Don’t Talk On The Grass
RDBID’s censorship derails Profs In The Park
by Gregory Beatty
On May 19, U.S. President Obama called for a Middle East peace deal between Israelis and Palestinians based on borders that existed before the 1967 Arab-Israeli War. Close to 300,000 Palestinians were displaced then, with Israel seizing territory from several Arab states including the Golan Heights, Gaza Strip, West Bank, East Jerusalem and the Sinai Peninsula.
Some of that land has since been returned to Arab hands, but large chunks have effectively been colonized by Israelis. Until the territorial dispute is settled, a resolution to the Israeli-Palestinian conflict is unlikely.
In Europe, Obama's pronouncement won applause. But in the U.S., which has traditionally been a staunch supporter of Israel, it caused a firestorm of controversy. A week later at a G8 summit in France, Canadian PM Stephen Harper waded into the fray, declaring his government's unequivocal support for Israel.
Even in Regina, the Israeli-Palestinian question can inflame passions. University of Regina Geography professor Emily Eaton found that out when her proposal for a public talk was rejected by the sponsoring organization: Regina Downtown Business Improvement District.
Modeled on the successful Coffeehouse Controversies series, which for several years has seen Faculty of Arts professors deliver short talks on topics of interest to them, Profs in the Park was coordinated by RDBID's Neal McDonald. It was supposed to be held every Tuesday at noon in Victoria Park as a way of promoting the downtown.
When RDBID cancelled Eaton's talk (on the international movement to apply financial pressure on Israel to reach an accord with displaced Palestinians), other professors withdrew from the series to protest what they saw as an unjust infringement on academic freedom.
McDonald subsequently resigned from RDBID.
Along with the other professors, Eaton originally agreed to participate in Profs in the Park in April. "RDBID would've had the list of topics for quite a while," she says. "It was when we started to more aggressively publicize the talks through social media that things erupted."
By press time on June 14, RDBID had failed to respond to an interview request. But in news reports, City Councilor Michael Fougere, who sits on RDBID's board, was identified as the person who'd conveyed concerns about Eaton's talk to RDBID.
At a June 13 Council meeting, Fougere confirmed he had received several complaints from unidentified Reginans.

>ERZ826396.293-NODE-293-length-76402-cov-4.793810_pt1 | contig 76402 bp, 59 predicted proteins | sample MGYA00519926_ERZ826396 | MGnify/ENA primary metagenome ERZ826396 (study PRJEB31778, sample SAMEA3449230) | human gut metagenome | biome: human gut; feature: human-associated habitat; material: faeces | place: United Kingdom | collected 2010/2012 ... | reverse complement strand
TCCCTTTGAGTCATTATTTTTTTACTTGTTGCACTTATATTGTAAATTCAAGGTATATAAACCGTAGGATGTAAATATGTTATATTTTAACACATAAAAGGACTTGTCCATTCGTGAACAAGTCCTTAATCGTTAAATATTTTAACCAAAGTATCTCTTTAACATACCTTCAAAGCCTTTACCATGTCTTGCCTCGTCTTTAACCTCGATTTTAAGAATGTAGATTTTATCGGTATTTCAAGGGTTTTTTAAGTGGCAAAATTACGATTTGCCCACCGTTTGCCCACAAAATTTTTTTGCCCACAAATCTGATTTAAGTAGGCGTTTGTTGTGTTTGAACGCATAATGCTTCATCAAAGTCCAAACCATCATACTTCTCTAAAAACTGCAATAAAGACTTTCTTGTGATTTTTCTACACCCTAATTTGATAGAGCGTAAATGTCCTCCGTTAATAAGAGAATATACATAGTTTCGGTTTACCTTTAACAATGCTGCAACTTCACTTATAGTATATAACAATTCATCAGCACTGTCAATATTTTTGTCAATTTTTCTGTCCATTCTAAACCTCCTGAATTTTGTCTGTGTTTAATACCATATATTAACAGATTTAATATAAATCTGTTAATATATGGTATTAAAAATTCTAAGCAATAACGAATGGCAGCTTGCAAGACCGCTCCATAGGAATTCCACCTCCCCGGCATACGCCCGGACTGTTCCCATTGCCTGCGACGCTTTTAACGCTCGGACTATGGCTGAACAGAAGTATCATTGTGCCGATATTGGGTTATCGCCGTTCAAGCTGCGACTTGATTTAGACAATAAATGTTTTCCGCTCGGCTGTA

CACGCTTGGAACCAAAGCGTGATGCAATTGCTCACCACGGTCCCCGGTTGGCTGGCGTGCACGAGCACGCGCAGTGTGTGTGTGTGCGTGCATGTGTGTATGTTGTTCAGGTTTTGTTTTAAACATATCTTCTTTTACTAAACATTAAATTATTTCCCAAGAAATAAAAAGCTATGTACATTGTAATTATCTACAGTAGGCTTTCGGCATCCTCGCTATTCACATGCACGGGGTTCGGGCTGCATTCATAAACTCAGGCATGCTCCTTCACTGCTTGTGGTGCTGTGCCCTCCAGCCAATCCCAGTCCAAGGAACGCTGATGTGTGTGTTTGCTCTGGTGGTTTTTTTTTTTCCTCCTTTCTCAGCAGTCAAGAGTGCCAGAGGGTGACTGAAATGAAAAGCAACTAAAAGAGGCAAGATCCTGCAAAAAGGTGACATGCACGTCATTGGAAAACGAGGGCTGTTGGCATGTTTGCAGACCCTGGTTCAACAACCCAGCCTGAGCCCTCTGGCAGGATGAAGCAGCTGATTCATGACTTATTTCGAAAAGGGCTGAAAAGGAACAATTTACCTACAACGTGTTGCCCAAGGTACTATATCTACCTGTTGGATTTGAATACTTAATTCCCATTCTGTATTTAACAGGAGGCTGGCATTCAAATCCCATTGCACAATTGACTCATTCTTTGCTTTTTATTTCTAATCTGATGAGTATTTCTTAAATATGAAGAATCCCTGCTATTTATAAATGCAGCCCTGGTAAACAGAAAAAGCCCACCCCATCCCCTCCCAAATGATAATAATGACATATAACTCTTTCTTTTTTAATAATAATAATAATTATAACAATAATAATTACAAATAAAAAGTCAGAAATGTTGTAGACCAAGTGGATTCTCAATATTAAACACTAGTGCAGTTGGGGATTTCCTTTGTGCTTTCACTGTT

"As any councilor would do when that happens, [I talked] to the parties involved," he says. "In this case, it was Regina Downtown. Regina Downtown then talked to the university, and what we see now is the university not wanting to continue with the partnership."
Eaton's talk, which was formally titled Solidarity With Palestine: The Case for Boycotts, Divestment & Sanctions Against Israel, was hardly the only one with the potential to cause controversy. Other profs had planned to talk about homelessness, policing, environmental activism and corporate agriculture. Yet hers was the only one RDBID flagged.
"There's all these broad liberal principles that apply to every issue, it seems, except [solidarity with Palestinians]," says Eaton. "It seems taboo to even suggest that there's an occupation going on, and that there are violations of human rights and all sorts of UN resolutions that show the Israelis are engaged in illegal operations."
In the late '80s, then-P.M. Brian Mulroney was a champion of a global movement to put financial pressure on South Africa to end apartheid. The campaign Eaton intended to discuss, she says, "involves people from all over the world."
"I'm not advocating any particular solution, or that people have the right to use violence," Eaton says. "The goal is simply to put pressure on Israel to do things it's obligated to do under international law."
"We are deeply disappointed that the business association took the position it did," says James Turk, head of the Canadian Association of University Teachers. "We view the role of the university in democratic society as a place where ideas, whether popular or not, can be discussed, criticized and evaluated.
"Unfortunately, there are lots of special interest groups who don't want certain issues looked at because they may challenge their fundamental beliefs, or raise embarrassing questions, or be counter to their financial or political interests.
"What this case shows is the importance of academic freedom," Turk adds. "The world is in considerable difficulty now because of what's happening in the Middle East. At a time when we need the most thorough discussion from all different perspectives, to have somebody cancel a talk because they didn't like what someone else was going to say serves no one's interests."
On June 14, Eaton delivered her talk at Neutral Ground on Scarth St.'s pedestrian mall. The gallery is the new home for the series, now titled Profs in the City.
"It didn't surprise me that someone complained," Eaton says. "There are people out there who equate any talk about Israel with something that's off-limits. It did surprise me, though, that [based on a handful of complaints] the talk would be shut down."